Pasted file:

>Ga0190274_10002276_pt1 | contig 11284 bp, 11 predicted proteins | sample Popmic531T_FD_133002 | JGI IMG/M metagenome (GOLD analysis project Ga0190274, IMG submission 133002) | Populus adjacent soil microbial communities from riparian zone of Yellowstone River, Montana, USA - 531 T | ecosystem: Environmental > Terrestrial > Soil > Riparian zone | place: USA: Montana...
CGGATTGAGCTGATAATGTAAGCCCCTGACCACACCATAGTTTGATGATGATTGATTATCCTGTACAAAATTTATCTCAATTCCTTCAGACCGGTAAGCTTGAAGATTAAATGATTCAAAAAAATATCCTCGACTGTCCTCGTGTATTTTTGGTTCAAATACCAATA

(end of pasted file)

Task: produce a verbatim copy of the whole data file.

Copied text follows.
>Ga0190274_10002276_pt1 | contig 11284 bp, 11 predicted proteins | sample Popmic531T_FD_133002 | JGI IMG/M metagenome (GOLD analysis project Ga0190274, IMG submission 133002) | Populus adjacent soil microbial communities from riparian zone of Yellowstone River, Montana, USA - 531 T | ecosystem: Environmental > Terrestrial > Soil > Riparian zone | place: USA: Montana...
CGGATTGAGCTGATAATGTAAGCCCCTGACCACACCATAGTTTGATGATGATTGATTATCCTGTACAAAATTTATCTCAATTCCTTCAGACCGGTAAGCTTGAAGATTAAATGATTCAAAAAAATATCCTCGACTGTCCTCGTGTATTTTTGGTTCAAATACCAATA